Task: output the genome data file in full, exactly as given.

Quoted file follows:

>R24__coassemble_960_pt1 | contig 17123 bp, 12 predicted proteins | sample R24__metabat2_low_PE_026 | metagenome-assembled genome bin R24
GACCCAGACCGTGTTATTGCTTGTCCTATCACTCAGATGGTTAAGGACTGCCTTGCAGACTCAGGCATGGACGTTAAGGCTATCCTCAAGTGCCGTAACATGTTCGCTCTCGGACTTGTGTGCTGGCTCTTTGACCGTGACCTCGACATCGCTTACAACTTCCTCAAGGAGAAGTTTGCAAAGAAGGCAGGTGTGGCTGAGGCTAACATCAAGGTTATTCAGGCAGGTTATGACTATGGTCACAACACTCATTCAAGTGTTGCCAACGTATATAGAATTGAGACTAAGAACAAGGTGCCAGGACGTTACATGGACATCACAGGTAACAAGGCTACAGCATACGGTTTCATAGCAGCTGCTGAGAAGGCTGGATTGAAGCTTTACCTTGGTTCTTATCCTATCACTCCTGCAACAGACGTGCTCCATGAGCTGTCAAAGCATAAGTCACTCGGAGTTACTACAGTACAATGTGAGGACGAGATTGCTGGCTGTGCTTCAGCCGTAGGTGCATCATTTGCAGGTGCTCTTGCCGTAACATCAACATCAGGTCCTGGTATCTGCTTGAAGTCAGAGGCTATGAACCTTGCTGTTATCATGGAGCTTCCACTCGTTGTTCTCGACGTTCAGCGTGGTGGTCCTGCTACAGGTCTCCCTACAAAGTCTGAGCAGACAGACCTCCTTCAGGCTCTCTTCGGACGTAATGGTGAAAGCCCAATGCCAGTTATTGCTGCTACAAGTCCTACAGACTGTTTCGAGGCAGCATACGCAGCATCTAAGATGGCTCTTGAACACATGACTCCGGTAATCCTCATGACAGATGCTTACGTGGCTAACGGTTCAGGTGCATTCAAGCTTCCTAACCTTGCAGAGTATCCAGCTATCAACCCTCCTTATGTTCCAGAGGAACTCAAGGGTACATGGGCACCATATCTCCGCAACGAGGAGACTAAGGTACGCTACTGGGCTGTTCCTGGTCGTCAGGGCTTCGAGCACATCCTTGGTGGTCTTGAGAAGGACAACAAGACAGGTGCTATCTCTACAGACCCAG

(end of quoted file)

>R24__coassemble_960_pt1 | contig 17123 bp, 12 predicted proteins | sample R24__metabat2_low_PE_026 | metagenome-assembled genome bin R24
GACCCAGACCGTGTTATTGCTTGTCCTATCACTCAGATGGTTAAGGACTGCCTTGCAGACTCAGGCATGGACGTTAAGGCTATCCTCAAGTGCCGTAACATGTTCGCTCTCGGACTTGTGTGCTGGCTCTTTGACCGTGACCTCGACATCGCTTACAACTTCCTCAAGGAGAAGTTTGCAAAGAAGGCAGGTGTGGCTGAGGCTAACATCAAGGTTATTCAGGCAGGTTATGACTATGGTCACAACACTCATTCAAGTGTTGCCAACGTATATAGAATTGAGACTAAGAACAAGGTGCCAGGACGTTACATGGACATCACAGGTAACAAGGCTACAGCATACGGTTTCATAGCAGCTGCTGAGAAGGCTGGATTGAAGCTTTACCTTGGTTCTTATCCTATCACTCCTGCAACAGACGTGCTCCATGAGCTGTCAAAGCATAAGTCACTCGGAGTTACTACAGTACAATGTGAGGACGAGATTGCTGGCTGTGCTTCAGCCGTAGGTGCATCATTTGCAGGTGCTCTTGCCGTAACATCAACATCAGGTCCTGGTATCTGCTTGAAGTCAGAGGCTATGAACCTTGCTGTTATCATGGAGCTTCCACTCGTTGTTCTCGACGTTCAGCGTGGTGGTCCTGCTACAGGTCTCCCTACAAAGTCTGAGCAGACAGACCTCCTTCAGGCTCTCTTCGGACGTAATGGTGAAAGCCCAATGCCAGTTATTGCTGCTACAAGTCCTACAGACTGTTTCGAGGCAGCATACGCAGCATCTAAGATGGCTCTTGAACACATGACTCCGGTAATCCTCATGACAGATGCTTACGTGGCTAACGGTTCAGGTGCATTCAAGCTTCCTAACCTTGCAGAGTATCCAGCTATCAACCCTCCTTATGTTCCAGAGGAACTCAAGGGTACATGGGCACCATATCTCCGCAACGAGGAGACTAAGGTACGCTACTGGGCTGTTCCTGGTCGTCAGGGCTTCGAGCACATCCTTGGTGGTCTTGAGAAGGACAACAAGACAGGTGCTATCTCTACAGACCCAG